Stick to your guns. Remember, royalty owners and people who think they are in the oil business via MLP's with five zeros in front of their interest don't know shit about well economics. Royalty owners wiggle out of paying for everything, even marketing costs to get their minerals sold. Leave the links behind and think for yourself. Think about it as though you were IN the shale oil business, running the show, up to your ass in debt, facing maturities, with no cash on hand and production that is dropping like a rock everyday.  Think of it all as though you are using your own money and it all gets real clear, real fast. And quit hoping for higher oil prices ! That's no plan ! 

 

 

  

 

All anybody can say to that is 👍

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4 hours ago, Mike Shellman said:

I've listened to frac engineers debate the extent to which stages near the toe of a 10K ft. lateral actually get effectively stimulated and it wanders between they don't, to 30-40%, to just long enough to post a big IP number. 

@Mike Shellman, %% of contributing clusters is inversely proportional to number of clusters per stage. At least that what PLT logs are telling us (SPE-144326-MS).

image.png.4e5e9883045a7028c821a3a8d61c0c7b.png

With clusters jammed closer together it will only get worse (fracs tend to repel each other). I'm hearing of cases when insane number of clusters (over 10) shot per stage and diverters are used. It may work but have to be done properly - with pad stage starting after diverter pill; else sand will bridge new frac and stop its propagation.

LE=Limited Entry. Image from Oilfield Geomechanics LLC.

image.png.36083f92232dd8105a0aa06ed99e755d.png

Closely-spaced clusters and "proppagedon" help to boost IP but NPV suffers down the line. No free lunch...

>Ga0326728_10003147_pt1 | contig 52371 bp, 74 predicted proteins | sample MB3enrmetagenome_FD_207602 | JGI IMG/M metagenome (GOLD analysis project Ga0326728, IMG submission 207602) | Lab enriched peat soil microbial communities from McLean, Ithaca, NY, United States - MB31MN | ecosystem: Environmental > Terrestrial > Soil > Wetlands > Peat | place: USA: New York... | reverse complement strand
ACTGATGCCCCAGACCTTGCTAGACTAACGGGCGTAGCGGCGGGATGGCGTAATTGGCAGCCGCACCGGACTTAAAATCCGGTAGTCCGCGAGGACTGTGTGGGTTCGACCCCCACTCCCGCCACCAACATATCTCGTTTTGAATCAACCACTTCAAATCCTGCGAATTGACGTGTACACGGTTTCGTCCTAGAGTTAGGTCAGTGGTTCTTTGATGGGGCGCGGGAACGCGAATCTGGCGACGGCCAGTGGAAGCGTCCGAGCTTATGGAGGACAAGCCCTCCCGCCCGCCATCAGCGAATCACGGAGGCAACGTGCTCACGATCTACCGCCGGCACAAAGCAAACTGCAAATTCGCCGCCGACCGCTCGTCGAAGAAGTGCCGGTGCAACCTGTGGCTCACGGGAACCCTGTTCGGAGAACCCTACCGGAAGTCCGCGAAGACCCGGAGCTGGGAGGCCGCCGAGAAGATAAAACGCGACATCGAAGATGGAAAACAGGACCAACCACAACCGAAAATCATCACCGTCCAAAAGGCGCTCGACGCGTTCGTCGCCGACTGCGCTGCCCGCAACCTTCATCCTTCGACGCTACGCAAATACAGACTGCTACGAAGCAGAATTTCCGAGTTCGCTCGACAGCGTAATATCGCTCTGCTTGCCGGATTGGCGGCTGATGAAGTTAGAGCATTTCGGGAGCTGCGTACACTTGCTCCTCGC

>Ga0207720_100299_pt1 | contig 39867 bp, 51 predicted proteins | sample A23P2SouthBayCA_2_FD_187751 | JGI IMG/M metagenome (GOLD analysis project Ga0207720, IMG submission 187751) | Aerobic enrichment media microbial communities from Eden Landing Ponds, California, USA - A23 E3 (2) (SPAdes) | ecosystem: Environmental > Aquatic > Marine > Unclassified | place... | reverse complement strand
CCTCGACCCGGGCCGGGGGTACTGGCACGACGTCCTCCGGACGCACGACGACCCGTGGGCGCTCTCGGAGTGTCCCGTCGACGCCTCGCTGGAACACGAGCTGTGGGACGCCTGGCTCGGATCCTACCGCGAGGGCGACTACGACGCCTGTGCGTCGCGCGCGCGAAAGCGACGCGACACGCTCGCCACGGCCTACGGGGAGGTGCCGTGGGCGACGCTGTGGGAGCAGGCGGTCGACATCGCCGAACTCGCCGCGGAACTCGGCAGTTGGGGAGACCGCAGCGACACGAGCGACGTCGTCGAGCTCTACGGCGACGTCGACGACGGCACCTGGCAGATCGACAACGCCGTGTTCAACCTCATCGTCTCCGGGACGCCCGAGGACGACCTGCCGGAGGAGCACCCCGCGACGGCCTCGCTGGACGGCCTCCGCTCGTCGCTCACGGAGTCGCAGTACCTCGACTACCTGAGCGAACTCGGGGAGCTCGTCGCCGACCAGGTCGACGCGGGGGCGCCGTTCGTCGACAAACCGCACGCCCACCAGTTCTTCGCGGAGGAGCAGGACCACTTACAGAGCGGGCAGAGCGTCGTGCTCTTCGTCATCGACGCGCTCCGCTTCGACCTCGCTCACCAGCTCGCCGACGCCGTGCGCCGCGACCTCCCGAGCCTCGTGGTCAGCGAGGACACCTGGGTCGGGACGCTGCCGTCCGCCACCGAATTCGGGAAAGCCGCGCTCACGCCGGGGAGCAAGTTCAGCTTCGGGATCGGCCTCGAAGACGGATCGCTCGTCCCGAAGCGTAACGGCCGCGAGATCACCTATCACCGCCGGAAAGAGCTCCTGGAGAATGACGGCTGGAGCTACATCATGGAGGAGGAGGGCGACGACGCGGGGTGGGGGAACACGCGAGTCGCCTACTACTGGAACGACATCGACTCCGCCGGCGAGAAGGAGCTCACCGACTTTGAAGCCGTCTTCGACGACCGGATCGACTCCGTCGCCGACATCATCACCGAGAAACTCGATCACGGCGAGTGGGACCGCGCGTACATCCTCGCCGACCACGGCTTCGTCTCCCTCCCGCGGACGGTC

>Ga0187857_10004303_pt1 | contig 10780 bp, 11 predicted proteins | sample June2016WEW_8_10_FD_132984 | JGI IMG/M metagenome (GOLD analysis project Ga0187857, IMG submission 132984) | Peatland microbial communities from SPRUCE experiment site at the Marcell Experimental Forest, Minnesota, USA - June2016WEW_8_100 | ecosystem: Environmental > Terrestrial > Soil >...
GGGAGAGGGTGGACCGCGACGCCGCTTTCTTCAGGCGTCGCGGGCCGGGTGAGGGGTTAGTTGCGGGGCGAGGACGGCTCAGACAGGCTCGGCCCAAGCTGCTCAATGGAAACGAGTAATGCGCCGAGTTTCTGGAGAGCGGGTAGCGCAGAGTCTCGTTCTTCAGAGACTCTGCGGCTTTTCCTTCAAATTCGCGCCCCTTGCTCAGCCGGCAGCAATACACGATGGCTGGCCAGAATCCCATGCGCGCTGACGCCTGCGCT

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12 hours ago, DanilKa said:

@Mike Shellman, %% of contributing clusters is inversely proportional to number of clusters per stage. At least that what PLT logs are telling us (SPE-144326-MS).

image.png.4e5e9883045a7028c821a3a8d61c0c7b.png

With clusters jammed closer together it will only get worse (fracs tend to repel each other). I'm hearing of cases when insane number of clusters (over 10) shot per stage and diverters are used. It may work but have to be done properly - with pad stage starting after diverter pill; else sand will bridge new frac and stop its propagation.

LE=Limited Entry. Image from Oilfield Geomechanics LLC.

image.png.36083f92232dd8105a0aa06ed99e755d.png

Closely-spaced clusters and "proppagedon" help to boost IP but NPV suffers down the line. No free lunch...

Interesting Danika,

Unfortunately I am not a member of the SPE, maybe I will check and see if I have access at the nearby university.

I think of this in the non-technical sense of the law of eventually diminishing returns.  My guess is that at this point the petroleum engineers may have figured out the optimum setup for frac fluids, proppant, lateral spacing, lateral length, etc.  Any further improvements will be minor incremental improvements and often the net revenue generated by the increased output will not cover the cost of the "improvement".  It all comes down to dollars and cents, often it is said that the aim is not so much to produce oil, it is about maximizing return on investment.